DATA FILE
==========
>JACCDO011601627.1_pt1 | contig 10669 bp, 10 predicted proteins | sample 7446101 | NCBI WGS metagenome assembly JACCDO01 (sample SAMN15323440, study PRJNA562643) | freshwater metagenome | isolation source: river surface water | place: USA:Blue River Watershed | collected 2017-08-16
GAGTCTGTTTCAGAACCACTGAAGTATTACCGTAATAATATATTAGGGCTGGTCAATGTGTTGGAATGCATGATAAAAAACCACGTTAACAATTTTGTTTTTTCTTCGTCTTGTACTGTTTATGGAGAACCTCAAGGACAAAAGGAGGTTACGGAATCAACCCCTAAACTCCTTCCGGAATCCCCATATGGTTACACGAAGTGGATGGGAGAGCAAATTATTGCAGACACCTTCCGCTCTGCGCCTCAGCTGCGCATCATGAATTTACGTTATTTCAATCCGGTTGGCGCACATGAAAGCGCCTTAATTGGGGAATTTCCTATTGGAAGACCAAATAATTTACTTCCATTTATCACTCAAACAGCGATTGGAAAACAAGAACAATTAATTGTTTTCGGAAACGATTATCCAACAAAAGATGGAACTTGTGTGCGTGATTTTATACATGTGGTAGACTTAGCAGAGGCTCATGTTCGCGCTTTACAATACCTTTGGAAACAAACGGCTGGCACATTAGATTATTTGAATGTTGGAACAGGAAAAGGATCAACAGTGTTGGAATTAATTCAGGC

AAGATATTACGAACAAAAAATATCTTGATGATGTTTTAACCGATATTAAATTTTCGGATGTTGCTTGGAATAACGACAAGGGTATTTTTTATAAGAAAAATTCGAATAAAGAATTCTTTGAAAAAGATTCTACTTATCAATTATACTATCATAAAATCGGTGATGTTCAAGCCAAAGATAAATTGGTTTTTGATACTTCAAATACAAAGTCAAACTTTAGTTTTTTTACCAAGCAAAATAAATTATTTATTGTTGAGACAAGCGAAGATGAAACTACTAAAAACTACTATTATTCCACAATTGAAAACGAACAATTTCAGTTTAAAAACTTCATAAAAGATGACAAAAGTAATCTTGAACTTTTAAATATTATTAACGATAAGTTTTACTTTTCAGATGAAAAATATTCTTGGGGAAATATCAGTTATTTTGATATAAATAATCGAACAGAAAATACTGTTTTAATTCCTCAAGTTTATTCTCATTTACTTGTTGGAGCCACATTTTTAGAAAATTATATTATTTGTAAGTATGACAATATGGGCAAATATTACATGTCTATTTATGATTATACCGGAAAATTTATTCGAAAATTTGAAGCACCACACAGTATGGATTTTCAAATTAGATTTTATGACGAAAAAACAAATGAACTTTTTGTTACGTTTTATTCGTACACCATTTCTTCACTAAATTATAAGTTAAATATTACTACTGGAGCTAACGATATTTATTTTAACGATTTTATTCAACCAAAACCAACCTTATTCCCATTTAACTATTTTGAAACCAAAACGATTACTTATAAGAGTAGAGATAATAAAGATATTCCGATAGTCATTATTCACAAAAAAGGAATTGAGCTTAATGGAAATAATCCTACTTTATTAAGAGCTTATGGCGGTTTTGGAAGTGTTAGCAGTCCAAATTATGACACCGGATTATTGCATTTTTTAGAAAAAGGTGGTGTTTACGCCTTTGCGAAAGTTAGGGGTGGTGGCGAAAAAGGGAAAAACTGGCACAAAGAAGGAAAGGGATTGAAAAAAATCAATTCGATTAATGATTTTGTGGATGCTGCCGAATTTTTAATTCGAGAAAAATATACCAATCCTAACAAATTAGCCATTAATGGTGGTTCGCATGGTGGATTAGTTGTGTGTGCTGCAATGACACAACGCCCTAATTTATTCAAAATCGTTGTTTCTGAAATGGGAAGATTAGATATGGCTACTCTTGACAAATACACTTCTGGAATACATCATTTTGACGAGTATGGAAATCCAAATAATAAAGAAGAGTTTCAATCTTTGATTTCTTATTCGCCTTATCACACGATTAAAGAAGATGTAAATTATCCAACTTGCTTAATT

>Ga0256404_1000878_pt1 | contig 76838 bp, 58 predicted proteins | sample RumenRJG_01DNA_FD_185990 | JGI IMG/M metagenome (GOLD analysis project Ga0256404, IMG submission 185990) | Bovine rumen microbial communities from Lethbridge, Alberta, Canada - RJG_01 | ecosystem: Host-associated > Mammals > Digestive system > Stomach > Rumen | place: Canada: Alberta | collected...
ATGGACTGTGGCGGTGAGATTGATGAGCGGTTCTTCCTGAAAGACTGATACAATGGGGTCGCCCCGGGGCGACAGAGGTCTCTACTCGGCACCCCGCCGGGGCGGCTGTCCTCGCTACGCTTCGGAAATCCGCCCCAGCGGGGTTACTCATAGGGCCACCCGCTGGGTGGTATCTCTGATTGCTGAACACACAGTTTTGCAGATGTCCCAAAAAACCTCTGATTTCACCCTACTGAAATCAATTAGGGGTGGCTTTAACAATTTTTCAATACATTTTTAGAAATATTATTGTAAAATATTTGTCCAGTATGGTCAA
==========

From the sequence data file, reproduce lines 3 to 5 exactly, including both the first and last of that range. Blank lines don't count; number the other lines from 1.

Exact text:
AAGATATTACGAACAAAAAATATCTTGATGATGTTTTAACCGATATTAAATTTTCGGATGTTGCTTGGAATAACGACAAGGGTATTTTTTATAAGAAAAATTCGAATAAAGAATTCTTTGAAAAAGATTCTACTTATCAATTATACTATCATAAAATCGGTGATGTTCAAGCCAAAGATAAATTGGTTTTTGATACTTCAAATACAAAGTCAAACTTTAGTTTTTTTACCAAGCAAAATAAATTATTTATTGTTGAGACAAGCGAAGATGAAACTACTAAAAACTACTATTATTCCACAATTGAAAACGAACAATTTCAGTTTAAAAACTTCATAAAAGATGACAAAAGTAATCTTGAACTTTTAAATATTATTAACGATAAGTTTTACTTTTCAGATGAAAAATATTCTTGGGGAAATATCAGTTATTTTGATATAAATAATCGAACAGAAAATACTGTTTTAATTCCTCAAGTTTATTCTCATTTACTTGTTGGAGCCACATTTTTAGAAAATTATATTATTTGTAAGTATGACAATATGGGCAAATATTACATGTCTATTTATGATTATACCGGAAAATTTATTCGAAAATTTGAAGCACCACACAGTATGGATTTTCAAATTAGATTTTATGACGAAAAAACAAATGAACTTTTTGTTACGTTTTATTCGTACACCATTTCTTCACTAAATTATAAGTTAAATATTACTACTGGAGCTAACGATATTTATTTTAACGATTTTATTCAACCAAAACCAACCTTATTCCCATTTAACTATTTTGAAACCAAAACGATTACTTATAAGAGTAGAGATAATAAAGATATTCCGATAGTCATTATTCACAAAAAAGGAATTGAGCTTAATGGAAATAATCCTACTTTATTAAGAGCTTATGGCGGTTTTGGAAGTGTTAGCAGTCCAAATTATGACACCGGATTATTGCATTTTTTAGAAAAAGGTGGTGTTTACGCCTTTGCGAAAGTTAGGGGTGGTGGCGAAAAAGGGAAAAACTGGCACAAAGAAGGAAAGGGATTGAAAAAAATCAATTCGATTAATGATTTTGTGGATGCTGCCGAATTTTTAATTCGAGAAAAATATACCAATCCTAACAAATTAGCCATTAATGGTGGTTCGCATGGTGGATTAGTTGTGTGTGCTGCAATGACACAACGCCCTAATTTATTCAAAATCGTTGTTTCTGAAATGGGAAGATTAGATATGGCTACTCTTGACAAATACACTTCTGGAATACATCATTTTGACGAGTATGGAAATCCAAATAATAAAGAAGAGTTTCAATCTTTGATTTCTTATTCGCCTTATCACACGATTAAAGAAGATGTAAATTATCCAACTTGCTTAATT

>Ga0256404_1000878_pt1 | contig 76838 bp, 58 predicted proteins | sample RumenRJG_01DNA_FD_185990 | JGI IMG/M metagenome (GOLD analysis project Ga0256404, IMG submission 185990) | Bovine rumen microbial communities from Lethbridge, Alberta, Canada - RJG_01 | ecosystem: Host-associated > Mammals > Digestive system > Stomach > Rumen | place: Canada: Alberta | collected...
ATGGACTGTGGCGGTGAGATTGATGAGCGGTTCTTCCTGAAAGACTGATACAATGGGGTCGCCCCGGGGCGACAGAGGTCTCTACTCGGCACCCCGCCGGGGCGGCTGTCCTCGCTACGCTTCGGAAATCCGCCCCAGCGGGGTTACTCATAGGGCCACCCGCTGGGTGGTATCTCTGATTGCTGAACACACAGTTTTGCAGATGTCCCAAAAAACCTCTGATTTCACCCTACTGAAATCAATTAGGGGTGGCTTTAACAATTTTTCAATACATTTTTAGAAATATTATTGTAAAATATTTGTCCAGTATGGTCAA